March 30, 2021, 8:05PM
Updated 1 hour ago
For many, vermentino is a mysterious white wine because so little of this varietal is grown in California. And this rarity is what makes it such an exotic pick for Easter.
A compelling incarnation of this varietal is our wine of the week winner — the Bella Grace Vineyards, 2020 Amador County Vermentino, 12.3%, $27. It’s buoyed by bright acidity, and it has aromas and flavors of stone fruit — peach and tangy apricot. With a note of mineral in the mix, this vermentino finishes crisp. It’s spot on.
“Vermentino is so refreshing and delicious,” said co-vintner and winemaker Michael Havill. “It will hold up with the range of foods and flavors on Easter. Pair it with jelly beans during the Easter egg hunt or ham during your main meal. Or drink it by itself with friends and family.”
Vermentino is a white grape that hails from the western Mediterranean; strongholds include Italy, France and the neighboring islands of Corsica and Sardinia.
“Most wine lovers don’t know about how good it is,” Havill said. “It has robust flavors that you don’t generally find in a white wine. We often call it the white wine for red wine lovers.”
Other tasty Easter whites include: Argyle, 2017 Willamette Valley Reserve Chardonnay, 13.5%, $35 (now rolling over into the 2018 vintage); Dry Creek Vineyard, 2020 Dry Creek Valley sauvignon blanc, 13.5%, $16; Pfendler, 2019 Petaluma Gap, Sonoma County Chardonnay, 14.2%, $45, and Bonterra, 2019 California Chardonnay, 13.7%, $14.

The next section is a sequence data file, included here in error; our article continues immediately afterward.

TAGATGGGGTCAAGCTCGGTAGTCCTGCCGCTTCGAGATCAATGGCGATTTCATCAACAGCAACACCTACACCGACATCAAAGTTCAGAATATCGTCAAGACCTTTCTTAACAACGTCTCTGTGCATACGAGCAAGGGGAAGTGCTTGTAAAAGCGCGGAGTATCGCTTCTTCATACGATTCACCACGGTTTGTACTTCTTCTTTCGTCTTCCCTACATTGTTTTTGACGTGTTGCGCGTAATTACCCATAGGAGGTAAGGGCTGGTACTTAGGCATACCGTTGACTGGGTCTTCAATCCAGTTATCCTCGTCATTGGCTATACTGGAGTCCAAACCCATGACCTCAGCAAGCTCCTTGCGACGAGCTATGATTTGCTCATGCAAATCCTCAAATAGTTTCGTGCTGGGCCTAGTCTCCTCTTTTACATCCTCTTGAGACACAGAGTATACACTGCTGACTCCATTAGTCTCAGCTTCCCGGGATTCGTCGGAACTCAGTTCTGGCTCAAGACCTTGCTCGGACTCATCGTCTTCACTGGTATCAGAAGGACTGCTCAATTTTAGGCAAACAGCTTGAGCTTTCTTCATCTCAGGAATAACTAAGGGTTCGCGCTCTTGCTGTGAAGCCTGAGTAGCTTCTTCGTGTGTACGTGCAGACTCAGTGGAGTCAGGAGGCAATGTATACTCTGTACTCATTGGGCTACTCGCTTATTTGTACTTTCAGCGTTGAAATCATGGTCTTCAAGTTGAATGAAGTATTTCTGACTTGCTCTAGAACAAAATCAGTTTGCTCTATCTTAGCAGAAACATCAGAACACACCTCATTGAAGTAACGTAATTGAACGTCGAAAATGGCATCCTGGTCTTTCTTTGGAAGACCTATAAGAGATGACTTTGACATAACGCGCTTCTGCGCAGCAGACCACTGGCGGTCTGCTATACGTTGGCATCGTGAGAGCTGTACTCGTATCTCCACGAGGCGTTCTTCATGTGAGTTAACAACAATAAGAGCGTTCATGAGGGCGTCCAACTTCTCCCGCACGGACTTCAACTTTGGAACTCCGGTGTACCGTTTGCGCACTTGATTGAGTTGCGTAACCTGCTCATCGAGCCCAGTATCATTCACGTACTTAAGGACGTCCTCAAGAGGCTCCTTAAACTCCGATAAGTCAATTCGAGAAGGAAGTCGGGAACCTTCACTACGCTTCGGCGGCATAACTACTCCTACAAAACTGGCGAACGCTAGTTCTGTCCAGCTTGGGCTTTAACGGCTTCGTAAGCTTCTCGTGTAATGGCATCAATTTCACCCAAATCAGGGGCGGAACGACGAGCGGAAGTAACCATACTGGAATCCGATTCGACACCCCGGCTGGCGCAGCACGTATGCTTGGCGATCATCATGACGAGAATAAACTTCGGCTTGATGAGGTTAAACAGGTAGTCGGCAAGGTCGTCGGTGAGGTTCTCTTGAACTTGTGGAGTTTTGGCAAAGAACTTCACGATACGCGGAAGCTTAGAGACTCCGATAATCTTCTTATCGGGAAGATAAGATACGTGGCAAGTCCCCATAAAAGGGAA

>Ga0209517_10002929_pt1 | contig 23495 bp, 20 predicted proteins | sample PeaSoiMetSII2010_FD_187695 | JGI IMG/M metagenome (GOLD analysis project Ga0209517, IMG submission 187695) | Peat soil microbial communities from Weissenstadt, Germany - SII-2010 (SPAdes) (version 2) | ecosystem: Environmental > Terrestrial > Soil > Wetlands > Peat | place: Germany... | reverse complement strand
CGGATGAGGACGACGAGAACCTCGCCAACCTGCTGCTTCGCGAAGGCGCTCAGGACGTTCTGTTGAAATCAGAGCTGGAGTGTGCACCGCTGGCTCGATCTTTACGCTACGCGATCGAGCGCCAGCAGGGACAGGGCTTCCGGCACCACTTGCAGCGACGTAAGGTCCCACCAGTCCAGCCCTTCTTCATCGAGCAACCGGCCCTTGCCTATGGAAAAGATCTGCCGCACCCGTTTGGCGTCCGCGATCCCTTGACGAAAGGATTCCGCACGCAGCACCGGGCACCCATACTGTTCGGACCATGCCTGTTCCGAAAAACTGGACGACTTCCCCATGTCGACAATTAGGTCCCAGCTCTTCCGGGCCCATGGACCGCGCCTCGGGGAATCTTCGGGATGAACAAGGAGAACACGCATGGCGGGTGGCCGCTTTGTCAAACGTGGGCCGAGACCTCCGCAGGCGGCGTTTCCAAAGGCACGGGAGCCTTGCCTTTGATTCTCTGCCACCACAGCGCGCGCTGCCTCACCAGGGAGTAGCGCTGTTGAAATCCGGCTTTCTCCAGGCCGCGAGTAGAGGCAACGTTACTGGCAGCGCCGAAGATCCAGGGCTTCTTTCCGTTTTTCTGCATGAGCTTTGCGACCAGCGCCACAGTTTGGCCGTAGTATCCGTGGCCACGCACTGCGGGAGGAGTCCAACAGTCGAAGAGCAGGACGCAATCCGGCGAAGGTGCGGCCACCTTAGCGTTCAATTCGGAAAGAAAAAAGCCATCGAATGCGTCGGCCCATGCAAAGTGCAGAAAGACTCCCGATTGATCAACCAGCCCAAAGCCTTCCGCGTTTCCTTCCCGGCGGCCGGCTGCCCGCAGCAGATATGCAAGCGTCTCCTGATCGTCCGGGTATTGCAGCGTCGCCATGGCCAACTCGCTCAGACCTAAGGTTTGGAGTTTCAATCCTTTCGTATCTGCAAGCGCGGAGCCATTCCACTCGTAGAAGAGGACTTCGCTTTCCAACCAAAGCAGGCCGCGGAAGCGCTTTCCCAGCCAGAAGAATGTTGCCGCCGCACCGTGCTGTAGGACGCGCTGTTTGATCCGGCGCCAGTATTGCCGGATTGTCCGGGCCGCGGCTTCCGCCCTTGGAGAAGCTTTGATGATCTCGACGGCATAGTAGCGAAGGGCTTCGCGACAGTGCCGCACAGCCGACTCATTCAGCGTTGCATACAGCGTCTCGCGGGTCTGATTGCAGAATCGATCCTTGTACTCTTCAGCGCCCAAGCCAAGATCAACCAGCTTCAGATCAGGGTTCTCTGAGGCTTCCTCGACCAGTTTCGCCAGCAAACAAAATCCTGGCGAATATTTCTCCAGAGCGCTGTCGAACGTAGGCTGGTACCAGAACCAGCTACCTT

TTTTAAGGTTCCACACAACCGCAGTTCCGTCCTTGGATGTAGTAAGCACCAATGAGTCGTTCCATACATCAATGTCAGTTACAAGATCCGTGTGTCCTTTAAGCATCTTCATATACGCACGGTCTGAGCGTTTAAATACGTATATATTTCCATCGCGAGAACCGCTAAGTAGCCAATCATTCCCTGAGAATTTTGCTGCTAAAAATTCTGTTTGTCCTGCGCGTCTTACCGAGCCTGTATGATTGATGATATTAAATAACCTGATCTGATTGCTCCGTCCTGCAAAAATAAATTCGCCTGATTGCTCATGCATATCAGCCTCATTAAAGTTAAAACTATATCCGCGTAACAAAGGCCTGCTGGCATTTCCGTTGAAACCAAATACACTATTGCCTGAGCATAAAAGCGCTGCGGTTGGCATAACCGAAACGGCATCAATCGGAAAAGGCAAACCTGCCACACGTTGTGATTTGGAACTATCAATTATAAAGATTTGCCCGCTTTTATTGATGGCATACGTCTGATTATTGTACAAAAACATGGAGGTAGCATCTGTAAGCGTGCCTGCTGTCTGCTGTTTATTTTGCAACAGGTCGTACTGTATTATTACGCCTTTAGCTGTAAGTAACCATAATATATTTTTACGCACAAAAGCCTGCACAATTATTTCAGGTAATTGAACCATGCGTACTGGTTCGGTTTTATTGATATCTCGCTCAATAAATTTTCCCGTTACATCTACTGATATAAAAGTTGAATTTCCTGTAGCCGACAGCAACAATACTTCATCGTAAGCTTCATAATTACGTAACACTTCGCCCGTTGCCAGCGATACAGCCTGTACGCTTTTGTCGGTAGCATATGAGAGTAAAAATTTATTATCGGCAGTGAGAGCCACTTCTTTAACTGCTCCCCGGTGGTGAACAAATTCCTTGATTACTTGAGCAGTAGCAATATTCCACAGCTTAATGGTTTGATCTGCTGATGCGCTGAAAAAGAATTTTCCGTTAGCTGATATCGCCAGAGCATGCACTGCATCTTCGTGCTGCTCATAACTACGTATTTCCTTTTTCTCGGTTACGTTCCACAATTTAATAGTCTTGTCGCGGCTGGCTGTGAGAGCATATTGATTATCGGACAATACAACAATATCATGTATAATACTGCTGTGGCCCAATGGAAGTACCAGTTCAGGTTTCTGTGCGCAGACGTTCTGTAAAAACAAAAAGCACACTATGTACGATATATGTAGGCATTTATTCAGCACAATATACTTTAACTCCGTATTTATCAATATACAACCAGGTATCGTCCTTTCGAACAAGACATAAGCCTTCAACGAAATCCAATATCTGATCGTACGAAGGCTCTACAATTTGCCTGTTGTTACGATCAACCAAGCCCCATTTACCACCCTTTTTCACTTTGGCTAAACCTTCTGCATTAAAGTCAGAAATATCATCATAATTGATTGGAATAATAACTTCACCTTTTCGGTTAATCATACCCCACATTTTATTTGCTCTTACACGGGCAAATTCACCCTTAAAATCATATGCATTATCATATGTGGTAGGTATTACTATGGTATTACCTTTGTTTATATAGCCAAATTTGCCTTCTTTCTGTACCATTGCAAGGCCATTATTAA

As for the winning vermentino, Havill said she’s painstakingly careful with it from the vineyard to the cellar.
“We grow the grapes and control everything about the wine we make,” she said. “More importantly, we love the wine.”
After spending more than two decades as a managing partner of New York Insurance company in Walnut Creek, Havill expected to retire in the Sierra Foothills with husband, Charlie, when they bought a vineyard there in 2006.
“The industry bug caught us, and our wine volumes and sales have grown quickly over the past 15 years,” she said. “I’m a ’60s college dropout. My instincts and relationships with others who are smarter than me have always produced good results.”
Havill, 73, said she continues to be resilient, and perhaps it comes from having a first name typically reserved for men.
“When I was growing up in the 1940s, my mother and grandmother listened to a detective show on the radio, and the heroine was a woman named Michael,” Havill said. “They thought it was a good, strong name for a woman because these two were very strong and very liberated for that era.”
Havill, the heroine of Bella Grace Vineyards, has no intention of retiring anytime soon. She said she’ll bottle vermentino, the winery’s signature white, for years to come.
Wine writer Peg Melnik can be reached at firstname.lastname@example.org or 707-521-5310.
Wine, The Press Democrat
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